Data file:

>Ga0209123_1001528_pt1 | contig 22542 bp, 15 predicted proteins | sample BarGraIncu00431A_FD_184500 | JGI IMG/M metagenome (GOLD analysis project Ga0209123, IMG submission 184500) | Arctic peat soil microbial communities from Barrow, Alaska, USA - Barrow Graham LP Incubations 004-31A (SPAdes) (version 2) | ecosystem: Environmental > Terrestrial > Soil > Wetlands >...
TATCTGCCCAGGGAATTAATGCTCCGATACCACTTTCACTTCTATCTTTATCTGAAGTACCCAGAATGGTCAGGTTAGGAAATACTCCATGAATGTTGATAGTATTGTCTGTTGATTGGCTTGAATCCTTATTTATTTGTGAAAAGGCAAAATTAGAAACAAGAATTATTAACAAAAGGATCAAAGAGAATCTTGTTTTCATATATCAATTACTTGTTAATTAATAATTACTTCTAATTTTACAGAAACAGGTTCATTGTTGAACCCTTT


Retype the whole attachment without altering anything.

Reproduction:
>Ga0209123_1001528_pt1 | contig 22542 bp, 15 predicted proteins | sample BarGraIncu00431A_FD_184500 | JGI IMG/M metagenome (GOLD analysis project Ga0209123, IMG submission 184500) | Arctic peat soil microbial communities from Barrow, Alaska, USA - Barrow Graham LP Incubations 004-31A (SPAdes) (version 2) | ecosystem: Environmental > Terrestrial > Soil > Wetlands >...
TATCTGCCCAGGGAATTAATGCTCCGATACCACTTTCACTTCTATCTTTATCTGAAGTACCCAGAATGGTCAGGTTAGGAAATACTCCATGAATGTTGATAGTATTGTCTGTTGATTGGCTTGAATCCTTATTTATTTGTGAAAAGGCAAAATTAGAAACAAGAATTATTAACAAAAGGATCAAAGAGAATCTTGTTTTCATATATCAATTACTTGTTAATTAATAATTACTTCTAATTTTACAGAAACAGGTTCATTGTTGAACCCTTT